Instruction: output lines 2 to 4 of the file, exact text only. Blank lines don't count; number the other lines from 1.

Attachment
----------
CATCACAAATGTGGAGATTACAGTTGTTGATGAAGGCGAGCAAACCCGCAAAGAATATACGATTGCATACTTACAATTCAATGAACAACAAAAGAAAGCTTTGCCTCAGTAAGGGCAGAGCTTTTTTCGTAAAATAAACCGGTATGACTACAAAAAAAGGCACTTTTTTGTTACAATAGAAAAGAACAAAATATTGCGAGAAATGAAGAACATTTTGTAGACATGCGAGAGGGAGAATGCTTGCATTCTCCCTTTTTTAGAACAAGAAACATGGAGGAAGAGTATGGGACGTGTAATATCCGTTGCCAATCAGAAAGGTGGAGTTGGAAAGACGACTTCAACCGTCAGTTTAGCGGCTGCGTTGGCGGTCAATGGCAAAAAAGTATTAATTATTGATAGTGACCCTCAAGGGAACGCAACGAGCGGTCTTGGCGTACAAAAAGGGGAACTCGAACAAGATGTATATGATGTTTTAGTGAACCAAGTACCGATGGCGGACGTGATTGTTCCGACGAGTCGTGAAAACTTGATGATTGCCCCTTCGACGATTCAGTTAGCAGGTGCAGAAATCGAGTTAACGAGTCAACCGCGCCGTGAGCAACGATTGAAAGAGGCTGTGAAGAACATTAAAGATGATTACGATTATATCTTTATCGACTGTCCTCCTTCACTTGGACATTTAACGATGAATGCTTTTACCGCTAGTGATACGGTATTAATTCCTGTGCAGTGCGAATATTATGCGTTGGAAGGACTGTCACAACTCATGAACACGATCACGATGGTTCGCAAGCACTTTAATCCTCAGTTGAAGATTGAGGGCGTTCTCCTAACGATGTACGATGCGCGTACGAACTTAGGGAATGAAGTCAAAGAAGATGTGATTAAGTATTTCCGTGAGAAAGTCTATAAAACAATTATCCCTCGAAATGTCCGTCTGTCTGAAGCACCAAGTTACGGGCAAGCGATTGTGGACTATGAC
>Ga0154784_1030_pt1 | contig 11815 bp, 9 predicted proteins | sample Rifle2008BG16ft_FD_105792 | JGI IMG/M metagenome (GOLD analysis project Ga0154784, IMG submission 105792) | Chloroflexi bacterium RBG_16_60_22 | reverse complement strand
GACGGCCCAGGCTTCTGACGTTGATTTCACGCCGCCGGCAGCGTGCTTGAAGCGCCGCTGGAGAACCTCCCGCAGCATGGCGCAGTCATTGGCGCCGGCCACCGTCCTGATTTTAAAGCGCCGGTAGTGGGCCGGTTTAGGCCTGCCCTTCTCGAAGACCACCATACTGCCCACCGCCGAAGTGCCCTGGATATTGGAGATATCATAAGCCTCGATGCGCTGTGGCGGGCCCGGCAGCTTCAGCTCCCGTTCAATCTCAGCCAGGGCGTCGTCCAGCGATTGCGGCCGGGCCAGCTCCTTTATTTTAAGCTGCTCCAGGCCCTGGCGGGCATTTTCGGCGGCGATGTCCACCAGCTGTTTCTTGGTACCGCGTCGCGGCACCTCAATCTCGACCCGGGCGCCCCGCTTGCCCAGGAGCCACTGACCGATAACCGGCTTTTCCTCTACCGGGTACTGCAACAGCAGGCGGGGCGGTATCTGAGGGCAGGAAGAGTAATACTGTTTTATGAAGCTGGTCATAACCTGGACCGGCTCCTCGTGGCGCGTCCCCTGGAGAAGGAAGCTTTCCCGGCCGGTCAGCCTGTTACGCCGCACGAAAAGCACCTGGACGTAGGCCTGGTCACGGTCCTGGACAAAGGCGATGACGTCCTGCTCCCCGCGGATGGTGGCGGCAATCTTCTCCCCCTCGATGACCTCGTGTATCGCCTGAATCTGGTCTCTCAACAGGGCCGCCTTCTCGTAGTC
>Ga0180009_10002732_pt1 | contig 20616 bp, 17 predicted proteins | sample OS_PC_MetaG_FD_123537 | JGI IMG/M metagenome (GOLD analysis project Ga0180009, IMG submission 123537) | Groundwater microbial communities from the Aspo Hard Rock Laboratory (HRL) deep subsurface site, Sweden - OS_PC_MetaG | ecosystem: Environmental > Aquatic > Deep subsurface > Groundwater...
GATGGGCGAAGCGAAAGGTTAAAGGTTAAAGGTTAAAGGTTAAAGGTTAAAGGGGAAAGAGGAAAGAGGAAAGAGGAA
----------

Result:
>Ga0154784_1030_pt1 | contig 11815 bp, 9 predicted proteins | sample Rifle2008BG16ft_FD_105792 | JGI IMG/M metagenome (GOLD analysis project Ga0154784, IMG submission 105792) | Chloroflexi bacterium RBG_16_60_22 | reverse complement strand
GACGGCCCAGGCTTCTGACGTTGATTTCACGCCGCCGGCAGCGTGCTTGAAGCGCCGCTGGAGAACCTCCCGCAGCATGGCGCAGTCATTGGCGCCGGCCACCGTCCTGATTTTAAAGCGCCGGTAGTGGGCCGGTTTAGGCCTGCCCTTCTCGAAGACCACCATACTGCCCACCGCCGAAGTGCCCTGGATATTGGAGATATCATAAGCCTCGATGCGCTGTGGCGGGCCCGGCAGCTTCAGCTCCCGTTCAATCTCAGCCAGGGCGTCGTCCAGCGATTGCGGCCGGGCCAGCTCCTTTATTTTAAGCTGCTCCAGGCCCTGGCGGGCATTTTCGGCGGCGATGTCCACCAGCTGTTTCTTGGTACCGCGTCGCGGCACCTCAATCTCGACCCGGGCGCCCCGCTTGCCCAGGAGCCACTGACCGATAACCGGCTTTTCCTCTACCGGGTACTGCAACAGCAGGCGGGGCGGTATCTGAGGGCAGGAAGAGTAATACTGTTTTATGAAGCTGGTCATAACCTGGACCGGCTCCTCGTGGCGCGTCCCCTGGAGAAGGAAGCTTTCCCGGCCGGTCAGCCTGTTACGCCGCACGAAAAGCACCTGGACGTAGGCCTGGTCACGGTCCTGGACAAAGGCGATGACGTCCTGCTCCCCGCGGATGGTGGCGGCAATCTTCTCCCCCTCGATGACCTCGTGTATCGCCTGAATCTGGTCTCTCAACAGGGCCGCCTTCTCGTAGTC
>Ga0180009_10002732_pt1 | contig 20616 bp, 17 predicted proteins | sample OS_PC_MetaG_FD_123537 | JGI IMG/M metagenome (GOLD analysis project Ga0180009, IMG submission 123537) | Groundwater microbial communities from the Aspo Hard Rock Laboratory (HRL) deep subsurface site, Sweden - OS_PC_MetaG | ecosystem: Environmental > Aquatic > Deep subsurface > Groundwater...